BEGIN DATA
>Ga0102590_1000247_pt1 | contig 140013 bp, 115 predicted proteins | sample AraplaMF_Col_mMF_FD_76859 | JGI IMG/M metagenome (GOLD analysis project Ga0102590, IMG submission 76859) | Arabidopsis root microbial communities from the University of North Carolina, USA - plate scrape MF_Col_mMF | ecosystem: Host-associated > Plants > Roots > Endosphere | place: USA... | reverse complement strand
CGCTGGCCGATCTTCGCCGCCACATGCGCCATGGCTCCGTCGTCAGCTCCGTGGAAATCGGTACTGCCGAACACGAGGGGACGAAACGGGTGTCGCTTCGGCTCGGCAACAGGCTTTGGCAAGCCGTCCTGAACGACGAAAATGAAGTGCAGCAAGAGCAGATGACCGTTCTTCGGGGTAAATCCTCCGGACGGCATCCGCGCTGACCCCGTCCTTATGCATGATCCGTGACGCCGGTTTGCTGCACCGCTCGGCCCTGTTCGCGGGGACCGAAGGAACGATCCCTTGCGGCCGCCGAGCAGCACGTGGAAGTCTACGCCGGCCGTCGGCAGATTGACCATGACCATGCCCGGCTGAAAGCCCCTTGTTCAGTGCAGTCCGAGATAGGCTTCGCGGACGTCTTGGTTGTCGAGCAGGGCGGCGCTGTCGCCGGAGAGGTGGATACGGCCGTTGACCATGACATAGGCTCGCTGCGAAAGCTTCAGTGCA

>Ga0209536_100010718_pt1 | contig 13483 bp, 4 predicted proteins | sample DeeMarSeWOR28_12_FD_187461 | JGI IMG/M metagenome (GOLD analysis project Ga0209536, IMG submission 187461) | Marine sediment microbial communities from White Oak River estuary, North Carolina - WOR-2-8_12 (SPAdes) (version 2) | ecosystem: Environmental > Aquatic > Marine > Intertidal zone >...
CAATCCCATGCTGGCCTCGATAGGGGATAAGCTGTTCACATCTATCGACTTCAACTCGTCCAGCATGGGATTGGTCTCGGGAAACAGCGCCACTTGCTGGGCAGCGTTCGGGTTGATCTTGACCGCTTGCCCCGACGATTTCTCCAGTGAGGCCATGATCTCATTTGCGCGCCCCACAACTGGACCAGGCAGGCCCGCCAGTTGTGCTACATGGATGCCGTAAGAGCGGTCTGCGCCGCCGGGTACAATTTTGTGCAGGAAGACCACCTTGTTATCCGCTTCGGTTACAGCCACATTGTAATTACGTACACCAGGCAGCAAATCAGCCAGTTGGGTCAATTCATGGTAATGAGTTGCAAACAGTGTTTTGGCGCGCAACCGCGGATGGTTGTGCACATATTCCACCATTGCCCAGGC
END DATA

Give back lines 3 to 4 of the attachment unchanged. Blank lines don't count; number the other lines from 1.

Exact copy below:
>Ga0209536_100010718_pt1 | contig 13483 bp, 4 predicted proteins | sample DeeMarSeWOR28_12_FD_187461 | JGI IMG/M metagenome (GOLD analysis project Ga0209536, IMG submission 187461) | Marine sediment microbial communities from White Oak River estuary, North Carolina - WOR-2-8_12 (SPAdes) (version 2) | ecosystem: Environmental > Aquatic > Marine > Intertidal zone >...
CAATCCCATGCTGGCCTCGATAGGGGATAAGCTGTTCACATCTATCGACTTCAACTCGTCCAGCATGGGATTGGTCTCGGGAAACAGCGCCACTTGCTGGGCAGCGTTCGGGTTGATCTTGACCGCTTGCCCCGACGATTTCTCCAGTGAGGCCATGATCTCATTTGCGCGCCCCACAACTGGACCAGGCAGGCCCGCCAGTTGTGCTACATGGATGCCGTAAGAGCGGTCTGCGCCGCCGGGTACAATTTTGTGCAGGAAGACCACCTTGTTATCCGCTTCGGTTACAGCCACATTGTAATTACGTACACCAGGCAGCAAATCAGCCAGTTGGGTCAATTCATGGTAATGAGTTGCAAACAGTGTTTTGGCGCGCAACCGCGGATGGTTGTGCACATATTCCACCATTGCCCAGGC